Maureen Choi Qu4rtet: Ida y Vuelta

Maureen Choi Qua4rtet: Ida y VueltaViolinist Maureen Choi is well on the way to finding her voice and even if it takes a few more years she will eventually get there. Already possessed of a strong technique and unafraid to let her emotions show Choi has a plan, which is to eschew la vida loca and answering the call of the music of South America; pursuing its every whisper and every shout through each nook and cranny, unearthing whatever she can find under the rock of tradition. But like every successful recipe, there’s a secret ingredient: in the case of Maureen Choi, it is – and one can only guess, because she isn’t ready to reveal all yet – probably a mistura fina of the Spanish tradition generously spiced with the heat and dust of the Afro-Caribbean tradition.

It is never easy for a classically-trained musician to make an album in any non-classical style. Finding the unity of theme and narrative contained in everything from a suite, sonata, concerto and symphony can be a challenge with five or seven or more shorter pieces even if he or she restricts the music to a single tradition. The same pitfalls may have awaited Ida y Vuelta. However much of the agonising for Maureen Choi and her quartet have been virtually nullified by making the idiomatic journey across South America. And the inevitable seduction of the more meditative and introspective aspects of the Bolero and the Valse, and the spritely rhythms of other forms of Afro-Caribbean music have been given voice in the ardent lines and expressive power of Choi’s violin.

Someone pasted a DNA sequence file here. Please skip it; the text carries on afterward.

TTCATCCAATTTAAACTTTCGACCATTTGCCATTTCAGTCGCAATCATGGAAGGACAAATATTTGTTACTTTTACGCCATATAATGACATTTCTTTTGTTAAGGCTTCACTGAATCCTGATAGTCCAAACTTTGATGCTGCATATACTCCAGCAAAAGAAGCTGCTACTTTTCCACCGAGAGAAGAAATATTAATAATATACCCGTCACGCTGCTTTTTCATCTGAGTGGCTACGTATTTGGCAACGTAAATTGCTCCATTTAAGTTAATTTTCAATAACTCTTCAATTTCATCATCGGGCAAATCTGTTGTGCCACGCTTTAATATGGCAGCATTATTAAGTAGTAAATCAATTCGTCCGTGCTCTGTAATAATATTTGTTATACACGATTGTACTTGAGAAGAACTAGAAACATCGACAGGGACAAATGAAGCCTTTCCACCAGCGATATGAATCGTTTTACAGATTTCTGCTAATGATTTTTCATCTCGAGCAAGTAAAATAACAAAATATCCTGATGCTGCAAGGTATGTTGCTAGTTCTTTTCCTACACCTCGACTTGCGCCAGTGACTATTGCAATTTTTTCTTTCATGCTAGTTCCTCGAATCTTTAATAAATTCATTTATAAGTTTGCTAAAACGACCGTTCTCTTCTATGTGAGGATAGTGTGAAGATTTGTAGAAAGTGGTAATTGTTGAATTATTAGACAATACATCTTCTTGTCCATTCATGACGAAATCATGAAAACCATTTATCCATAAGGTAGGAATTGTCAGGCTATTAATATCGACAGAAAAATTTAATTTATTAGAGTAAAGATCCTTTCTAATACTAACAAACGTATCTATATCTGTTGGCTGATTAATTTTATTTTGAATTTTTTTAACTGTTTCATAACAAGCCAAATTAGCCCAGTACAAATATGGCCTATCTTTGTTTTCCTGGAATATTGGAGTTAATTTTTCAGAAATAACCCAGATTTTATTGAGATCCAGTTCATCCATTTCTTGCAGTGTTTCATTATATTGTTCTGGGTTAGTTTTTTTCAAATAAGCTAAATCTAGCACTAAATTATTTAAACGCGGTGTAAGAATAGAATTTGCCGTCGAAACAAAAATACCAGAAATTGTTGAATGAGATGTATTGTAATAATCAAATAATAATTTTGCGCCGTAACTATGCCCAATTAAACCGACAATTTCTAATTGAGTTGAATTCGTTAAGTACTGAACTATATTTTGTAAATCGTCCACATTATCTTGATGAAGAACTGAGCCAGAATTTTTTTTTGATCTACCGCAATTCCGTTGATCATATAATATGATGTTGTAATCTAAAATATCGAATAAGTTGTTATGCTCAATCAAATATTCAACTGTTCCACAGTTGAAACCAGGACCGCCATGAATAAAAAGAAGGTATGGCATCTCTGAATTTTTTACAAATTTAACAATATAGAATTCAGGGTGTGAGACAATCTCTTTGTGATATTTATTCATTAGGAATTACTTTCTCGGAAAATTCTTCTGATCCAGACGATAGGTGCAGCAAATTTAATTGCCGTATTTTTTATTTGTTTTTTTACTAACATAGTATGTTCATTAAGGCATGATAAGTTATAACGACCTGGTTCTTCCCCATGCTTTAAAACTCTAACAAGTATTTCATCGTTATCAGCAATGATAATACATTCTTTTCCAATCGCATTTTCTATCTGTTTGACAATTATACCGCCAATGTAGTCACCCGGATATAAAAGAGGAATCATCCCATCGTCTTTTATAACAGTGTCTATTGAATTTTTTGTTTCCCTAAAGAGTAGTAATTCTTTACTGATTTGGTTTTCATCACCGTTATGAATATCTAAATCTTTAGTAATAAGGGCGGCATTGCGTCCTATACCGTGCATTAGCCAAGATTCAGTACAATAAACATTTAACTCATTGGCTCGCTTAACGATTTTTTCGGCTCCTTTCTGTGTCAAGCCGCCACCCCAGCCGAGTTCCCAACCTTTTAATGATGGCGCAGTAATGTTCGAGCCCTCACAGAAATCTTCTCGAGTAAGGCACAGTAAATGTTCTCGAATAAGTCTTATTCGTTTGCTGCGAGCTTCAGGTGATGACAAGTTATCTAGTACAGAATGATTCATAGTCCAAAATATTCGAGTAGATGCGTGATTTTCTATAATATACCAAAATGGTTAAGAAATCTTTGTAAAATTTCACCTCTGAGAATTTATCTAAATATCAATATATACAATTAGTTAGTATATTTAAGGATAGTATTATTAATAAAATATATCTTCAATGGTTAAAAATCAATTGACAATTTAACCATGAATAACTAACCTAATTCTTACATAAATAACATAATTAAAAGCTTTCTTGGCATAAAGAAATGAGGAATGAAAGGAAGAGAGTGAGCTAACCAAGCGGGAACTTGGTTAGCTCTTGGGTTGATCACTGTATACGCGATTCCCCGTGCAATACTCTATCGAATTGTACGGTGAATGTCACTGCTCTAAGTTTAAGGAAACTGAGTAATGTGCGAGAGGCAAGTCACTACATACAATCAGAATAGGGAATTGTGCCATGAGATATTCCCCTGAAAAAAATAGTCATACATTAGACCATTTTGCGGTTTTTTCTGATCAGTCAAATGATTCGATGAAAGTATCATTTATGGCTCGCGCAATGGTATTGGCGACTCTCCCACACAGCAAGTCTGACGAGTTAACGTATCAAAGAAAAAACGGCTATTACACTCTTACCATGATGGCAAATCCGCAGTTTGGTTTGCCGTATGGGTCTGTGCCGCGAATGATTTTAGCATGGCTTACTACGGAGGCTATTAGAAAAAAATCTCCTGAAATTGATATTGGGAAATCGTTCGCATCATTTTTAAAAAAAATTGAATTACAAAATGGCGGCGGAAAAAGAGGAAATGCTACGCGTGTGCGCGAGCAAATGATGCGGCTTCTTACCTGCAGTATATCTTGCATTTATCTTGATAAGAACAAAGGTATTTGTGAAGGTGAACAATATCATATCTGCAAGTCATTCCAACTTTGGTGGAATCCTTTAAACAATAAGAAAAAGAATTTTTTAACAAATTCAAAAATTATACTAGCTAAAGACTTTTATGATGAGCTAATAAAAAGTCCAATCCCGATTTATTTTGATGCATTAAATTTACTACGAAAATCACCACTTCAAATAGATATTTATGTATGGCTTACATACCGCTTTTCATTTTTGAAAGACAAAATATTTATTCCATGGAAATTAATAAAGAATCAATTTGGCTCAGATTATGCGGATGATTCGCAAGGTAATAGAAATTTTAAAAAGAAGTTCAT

Maureen Choi together with pianist Daniel Garcia Diego, bassist Mario Carrillo and drummer Michael Olivera have created a riveting repertoire on Ida y Vuelta. Choi keeps the expressive range within the autumnal parameters: melancholy, lightly fretful, inward and dignified. Whereas Garcia Diego – and especially Carrillo and Olivera – are more forceful and demonstrative, Choi plays (as she does on that iconic Ladino masterpiece “Alfonsina y El Mar”) more intimately, as if for herself alone. But there is nothing hermetic about her approach. Gently, insistently, quietly, she draws us all into the music of Ida y Vuelta and the results are thoroughly absorbing.

Rather than pair these relatively short works, most lasting only a few minutes, with each other and forcing a holistic theme über alles, Maureen Choi unifies them through the heat of Latin-American emotion. “Negra Presuntuosa” works well as a thorny but powerful piece, just as Nikolai Rimsky-Korsakov’s “Capriccio Espagnol” soars with pure, concentrated beauty and burns up in the atmosphere like final-stage propellant. And there is similar magnificence everywhere you look.

This lovely disc reveals the violin of Maureen Choi as a kind of private sketch pad, or journal, capturing big emotions on a small scale, with a poetic concentration in sharp contrast to the larger, more furious musical gestures of many, more famous violinists who shall remain nameless for now.